Members suggested that the campus, or part of it, be
developed for community use.
The comment was made that the proposed plan has a look to
it that emulates a shopping center and that more green space
would be desirable.
The Campus is very difficult to negotiate. The ring roads
are confusing and, unless you are familiar with them, can be
dangerous to maneuver. Additionally they keep the Campus
isolated. It does not appear to be a destination for anyone
who does not work there. It needs to be inviting.
Another effect of the ring roads is that they lead into
the major highways. Many workers at the Campus do not use
the roads that lead to the neighborhoods and businesses.
Therefore, better integration of the Campus into the
community via infrastructure and public transportation is
Removal of the ring roads is unlikely because of the
expense to demolish them. It is anticipated that if the
Campus becomes part of a research and development
partnership with SUNY, roadways providing direct access
between the two campuses will be built.
The number of people working at the location will be
approximately the same.
Concern about the possible congestion of traffic in the
area was raised, particularly in light of the proposed site
of Albany’s new middle school so close to the Campus.
Better access by public transportation should be offered as
well as incentives for employees at the site to car pool.
Members expressed concern about Albany’s ownership in
the plan and what benefits it will receive from
redevelopment of the Campus. Implementation of any
redevelopment strategy will require that a partnership be
formed between OGS, SUNYA, and ESDC, and the authors of the
study have recommended the formation of a quasi-public
development entity to combine the resources of the three
participants. That development corporation will be comprised
of residents of Albany, representatives from SUNYA, NYS,
ESDC, and government leaders from the City of Albany.
Although the City’s role is not yet defined, it will have
a formal role in planning and implementation. The City and
its residents are encouraged to read the plan (available on
the CANA website) and become active participants. OGS
welcomes comments via letter, email (firstname.lastname@example.org)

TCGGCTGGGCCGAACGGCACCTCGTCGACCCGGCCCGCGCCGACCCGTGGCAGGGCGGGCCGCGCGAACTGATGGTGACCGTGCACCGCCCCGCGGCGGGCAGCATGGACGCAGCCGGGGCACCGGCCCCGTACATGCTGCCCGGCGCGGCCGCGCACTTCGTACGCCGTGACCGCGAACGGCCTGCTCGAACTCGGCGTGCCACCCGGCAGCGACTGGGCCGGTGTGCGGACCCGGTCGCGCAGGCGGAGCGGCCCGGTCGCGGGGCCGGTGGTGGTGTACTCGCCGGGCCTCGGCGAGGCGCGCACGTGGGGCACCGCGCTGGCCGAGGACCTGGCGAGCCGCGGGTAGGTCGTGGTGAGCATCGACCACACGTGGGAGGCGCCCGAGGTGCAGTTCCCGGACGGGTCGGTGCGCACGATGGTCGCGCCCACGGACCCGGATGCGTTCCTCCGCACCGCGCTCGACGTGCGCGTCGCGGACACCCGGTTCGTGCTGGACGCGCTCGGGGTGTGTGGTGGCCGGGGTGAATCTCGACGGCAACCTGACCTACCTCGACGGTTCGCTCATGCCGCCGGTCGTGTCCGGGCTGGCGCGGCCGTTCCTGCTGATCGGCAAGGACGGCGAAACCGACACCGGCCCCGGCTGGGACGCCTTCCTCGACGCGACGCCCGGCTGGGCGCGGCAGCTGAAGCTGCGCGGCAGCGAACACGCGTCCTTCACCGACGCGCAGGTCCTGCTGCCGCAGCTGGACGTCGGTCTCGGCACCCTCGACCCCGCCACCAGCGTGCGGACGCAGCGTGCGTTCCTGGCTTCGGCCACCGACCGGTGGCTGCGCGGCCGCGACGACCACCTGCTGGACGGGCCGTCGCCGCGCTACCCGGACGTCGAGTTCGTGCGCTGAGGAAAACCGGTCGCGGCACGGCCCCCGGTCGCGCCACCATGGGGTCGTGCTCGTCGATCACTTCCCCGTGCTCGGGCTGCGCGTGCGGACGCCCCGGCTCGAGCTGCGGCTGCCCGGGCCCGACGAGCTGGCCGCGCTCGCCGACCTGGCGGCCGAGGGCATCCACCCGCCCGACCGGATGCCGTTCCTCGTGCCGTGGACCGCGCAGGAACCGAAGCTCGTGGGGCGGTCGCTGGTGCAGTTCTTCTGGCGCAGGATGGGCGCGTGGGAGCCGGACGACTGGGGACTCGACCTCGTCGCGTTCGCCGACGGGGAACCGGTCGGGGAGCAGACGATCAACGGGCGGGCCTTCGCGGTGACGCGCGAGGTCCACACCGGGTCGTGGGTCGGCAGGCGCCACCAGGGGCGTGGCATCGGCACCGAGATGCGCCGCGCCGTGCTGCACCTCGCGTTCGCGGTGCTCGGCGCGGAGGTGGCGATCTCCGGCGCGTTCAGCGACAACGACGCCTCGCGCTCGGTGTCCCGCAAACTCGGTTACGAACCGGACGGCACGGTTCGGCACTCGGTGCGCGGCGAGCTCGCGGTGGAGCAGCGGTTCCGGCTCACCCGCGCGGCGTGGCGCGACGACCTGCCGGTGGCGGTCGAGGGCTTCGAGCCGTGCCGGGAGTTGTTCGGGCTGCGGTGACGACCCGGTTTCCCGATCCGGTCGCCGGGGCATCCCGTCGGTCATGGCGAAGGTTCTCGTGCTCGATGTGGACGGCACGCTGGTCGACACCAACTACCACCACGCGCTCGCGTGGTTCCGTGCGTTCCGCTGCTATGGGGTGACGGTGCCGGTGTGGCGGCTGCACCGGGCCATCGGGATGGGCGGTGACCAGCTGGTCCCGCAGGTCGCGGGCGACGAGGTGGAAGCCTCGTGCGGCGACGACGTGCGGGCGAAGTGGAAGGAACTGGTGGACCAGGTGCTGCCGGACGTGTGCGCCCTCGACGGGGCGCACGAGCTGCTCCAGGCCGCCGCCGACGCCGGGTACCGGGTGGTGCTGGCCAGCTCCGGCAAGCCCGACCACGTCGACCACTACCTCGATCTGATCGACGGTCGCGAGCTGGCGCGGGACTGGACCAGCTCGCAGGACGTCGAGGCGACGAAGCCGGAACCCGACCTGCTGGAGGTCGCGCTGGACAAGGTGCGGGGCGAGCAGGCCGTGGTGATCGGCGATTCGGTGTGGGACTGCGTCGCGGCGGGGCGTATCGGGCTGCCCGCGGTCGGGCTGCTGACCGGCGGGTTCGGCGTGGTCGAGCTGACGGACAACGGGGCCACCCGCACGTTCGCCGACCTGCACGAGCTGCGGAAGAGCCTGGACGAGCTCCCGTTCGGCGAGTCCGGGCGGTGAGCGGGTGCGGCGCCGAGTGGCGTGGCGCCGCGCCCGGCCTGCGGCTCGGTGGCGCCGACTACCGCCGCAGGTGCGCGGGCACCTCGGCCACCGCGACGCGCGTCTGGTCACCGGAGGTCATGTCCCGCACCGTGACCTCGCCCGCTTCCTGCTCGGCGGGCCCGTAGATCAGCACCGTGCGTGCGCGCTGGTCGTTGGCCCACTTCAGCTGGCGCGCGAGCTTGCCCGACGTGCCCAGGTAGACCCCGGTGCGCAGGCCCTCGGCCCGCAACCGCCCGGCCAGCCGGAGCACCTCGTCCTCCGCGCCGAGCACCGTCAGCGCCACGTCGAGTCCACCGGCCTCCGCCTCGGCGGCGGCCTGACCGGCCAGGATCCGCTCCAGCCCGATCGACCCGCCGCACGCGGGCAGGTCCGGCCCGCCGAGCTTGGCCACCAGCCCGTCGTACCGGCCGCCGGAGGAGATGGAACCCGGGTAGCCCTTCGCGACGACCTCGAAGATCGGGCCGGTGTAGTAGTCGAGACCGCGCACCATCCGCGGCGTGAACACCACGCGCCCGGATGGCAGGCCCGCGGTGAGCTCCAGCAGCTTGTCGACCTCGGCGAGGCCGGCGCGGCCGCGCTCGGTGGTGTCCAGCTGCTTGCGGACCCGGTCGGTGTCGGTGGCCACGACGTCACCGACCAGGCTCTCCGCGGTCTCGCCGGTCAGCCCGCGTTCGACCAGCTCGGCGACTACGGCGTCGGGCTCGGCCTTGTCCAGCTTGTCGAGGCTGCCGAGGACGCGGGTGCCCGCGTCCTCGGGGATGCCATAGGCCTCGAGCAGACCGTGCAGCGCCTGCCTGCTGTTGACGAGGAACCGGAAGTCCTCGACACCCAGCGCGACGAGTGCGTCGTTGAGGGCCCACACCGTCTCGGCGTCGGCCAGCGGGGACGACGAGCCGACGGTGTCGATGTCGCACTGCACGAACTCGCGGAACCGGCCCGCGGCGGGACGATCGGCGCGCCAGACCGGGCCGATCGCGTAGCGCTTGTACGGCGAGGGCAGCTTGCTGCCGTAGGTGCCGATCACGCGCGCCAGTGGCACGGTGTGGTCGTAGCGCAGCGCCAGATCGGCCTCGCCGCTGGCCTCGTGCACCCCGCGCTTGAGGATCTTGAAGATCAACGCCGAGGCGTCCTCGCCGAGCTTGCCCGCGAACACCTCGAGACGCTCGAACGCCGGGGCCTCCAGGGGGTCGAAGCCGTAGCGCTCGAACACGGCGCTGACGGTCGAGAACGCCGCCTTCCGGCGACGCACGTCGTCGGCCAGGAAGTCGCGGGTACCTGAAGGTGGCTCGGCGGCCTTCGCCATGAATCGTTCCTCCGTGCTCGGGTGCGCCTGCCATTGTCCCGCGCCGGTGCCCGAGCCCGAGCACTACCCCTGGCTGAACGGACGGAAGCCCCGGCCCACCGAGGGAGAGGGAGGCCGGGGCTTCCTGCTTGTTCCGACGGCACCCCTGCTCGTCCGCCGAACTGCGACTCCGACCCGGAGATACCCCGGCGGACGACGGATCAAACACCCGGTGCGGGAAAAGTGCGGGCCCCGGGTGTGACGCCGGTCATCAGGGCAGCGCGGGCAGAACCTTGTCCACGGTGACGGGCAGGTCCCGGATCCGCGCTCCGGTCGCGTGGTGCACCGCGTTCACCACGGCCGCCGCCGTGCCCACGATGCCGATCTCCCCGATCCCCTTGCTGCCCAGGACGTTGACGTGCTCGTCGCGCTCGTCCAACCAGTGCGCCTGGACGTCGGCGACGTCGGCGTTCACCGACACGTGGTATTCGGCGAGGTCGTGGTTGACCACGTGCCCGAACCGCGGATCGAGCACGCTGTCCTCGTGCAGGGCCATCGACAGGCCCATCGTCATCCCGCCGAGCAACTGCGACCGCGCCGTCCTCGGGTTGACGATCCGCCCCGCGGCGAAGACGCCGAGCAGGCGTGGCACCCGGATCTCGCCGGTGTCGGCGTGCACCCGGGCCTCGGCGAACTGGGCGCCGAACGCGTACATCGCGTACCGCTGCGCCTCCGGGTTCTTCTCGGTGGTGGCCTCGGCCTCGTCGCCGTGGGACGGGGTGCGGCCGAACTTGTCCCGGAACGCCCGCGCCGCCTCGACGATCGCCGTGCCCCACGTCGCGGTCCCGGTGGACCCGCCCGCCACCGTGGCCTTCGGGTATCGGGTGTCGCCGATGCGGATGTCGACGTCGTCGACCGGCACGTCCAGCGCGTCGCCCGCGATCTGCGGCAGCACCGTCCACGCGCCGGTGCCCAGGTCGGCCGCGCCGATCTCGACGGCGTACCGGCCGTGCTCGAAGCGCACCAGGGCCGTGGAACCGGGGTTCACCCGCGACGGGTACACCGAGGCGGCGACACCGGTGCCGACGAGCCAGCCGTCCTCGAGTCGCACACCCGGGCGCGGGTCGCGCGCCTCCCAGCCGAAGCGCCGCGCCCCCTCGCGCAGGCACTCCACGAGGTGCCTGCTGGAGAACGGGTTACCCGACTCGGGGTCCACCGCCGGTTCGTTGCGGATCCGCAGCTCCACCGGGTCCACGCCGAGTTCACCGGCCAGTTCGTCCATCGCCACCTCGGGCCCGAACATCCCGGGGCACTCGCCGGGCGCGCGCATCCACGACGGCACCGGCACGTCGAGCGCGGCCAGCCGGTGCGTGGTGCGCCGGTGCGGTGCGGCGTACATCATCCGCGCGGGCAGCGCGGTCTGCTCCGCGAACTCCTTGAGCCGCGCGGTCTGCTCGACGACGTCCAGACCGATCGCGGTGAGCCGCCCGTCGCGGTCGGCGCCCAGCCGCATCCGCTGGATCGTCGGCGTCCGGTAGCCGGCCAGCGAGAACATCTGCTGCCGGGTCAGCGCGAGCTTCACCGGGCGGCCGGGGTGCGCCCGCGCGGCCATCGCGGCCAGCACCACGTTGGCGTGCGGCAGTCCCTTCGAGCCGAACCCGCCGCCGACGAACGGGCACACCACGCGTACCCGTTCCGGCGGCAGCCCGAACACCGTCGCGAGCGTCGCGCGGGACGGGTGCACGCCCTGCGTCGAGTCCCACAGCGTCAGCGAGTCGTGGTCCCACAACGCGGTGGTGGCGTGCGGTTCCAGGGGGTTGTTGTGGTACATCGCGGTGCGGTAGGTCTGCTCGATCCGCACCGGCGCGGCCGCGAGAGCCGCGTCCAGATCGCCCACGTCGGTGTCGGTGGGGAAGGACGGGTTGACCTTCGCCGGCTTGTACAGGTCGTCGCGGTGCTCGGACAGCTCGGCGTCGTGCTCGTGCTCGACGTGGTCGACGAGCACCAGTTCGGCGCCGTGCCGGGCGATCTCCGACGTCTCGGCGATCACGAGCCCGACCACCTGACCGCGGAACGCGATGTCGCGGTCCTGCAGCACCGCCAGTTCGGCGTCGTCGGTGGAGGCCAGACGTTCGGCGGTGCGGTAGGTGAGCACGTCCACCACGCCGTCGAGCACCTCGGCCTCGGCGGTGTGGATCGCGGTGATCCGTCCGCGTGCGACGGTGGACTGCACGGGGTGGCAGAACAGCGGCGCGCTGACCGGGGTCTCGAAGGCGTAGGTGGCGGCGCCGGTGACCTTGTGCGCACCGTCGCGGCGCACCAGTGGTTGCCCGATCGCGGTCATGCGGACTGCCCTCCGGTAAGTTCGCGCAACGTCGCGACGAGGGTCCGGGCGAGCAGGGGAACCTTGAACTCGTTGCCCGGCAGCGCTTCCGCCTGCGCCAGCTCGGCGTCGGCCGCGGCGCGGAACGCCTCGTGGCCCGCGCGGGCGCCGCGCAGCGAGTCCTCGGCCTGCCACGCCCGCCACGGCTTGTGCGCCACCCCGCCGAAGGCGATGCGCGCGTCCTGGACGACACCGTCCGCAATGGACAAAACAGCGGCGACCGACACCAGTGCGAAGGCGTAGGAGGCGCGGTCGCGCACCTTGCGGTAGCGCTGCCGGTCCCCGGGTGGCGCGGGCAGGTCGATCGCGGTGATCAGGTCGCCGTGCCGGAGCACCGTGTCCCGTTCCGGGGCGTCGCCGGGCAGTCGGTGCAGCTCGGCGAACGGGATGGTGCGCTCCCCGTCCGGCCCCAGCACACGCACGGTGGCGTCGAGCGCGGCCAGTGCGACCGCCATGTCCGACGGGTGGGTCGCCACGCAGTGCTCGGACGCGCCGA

or telephone calls. A link to the website will be sent to
Howie Stoller and made available to CANA members.
The City is likely to receive $60 million over 20 years
if the Campus is redeveloped into a tech park.
The type of research and development proposed will not be
intrusive to the surrounding neighborhoods.
Some types of research being considered include thin
films, nano sciences, atmospheric sciences, genomics, fuel
cells, molecular research, neurobiology, and plasma
None of the land either on the Campus or at SUNY located
in the Town of Guilderland.
A draft timeline is being developed for publication prior
to public hearings and the SEQR process.
The student housing presently under construction on the
SUNY campus was not planned in partnership with the City of
Albany. Members requested and received assurances that
Albany would participate in the redevelopment process and
not simply be asked to approve a plan subsequent to its
Use as residential housing has not been excluded although
is difficult for the planners to envision.
The consultants have conducted extensive interviews with
Albanians in order to include their views in the final plan.
Successful research parks in the cities of Boston, New
Haven, Worcester, Richmond Cambridge, and North Greenbush
were analyzed as models for the SUNY tech park.
Amenities such as retail and eating establishments are
planned in the model for the new work force that is expected
to populate the proposed tech park.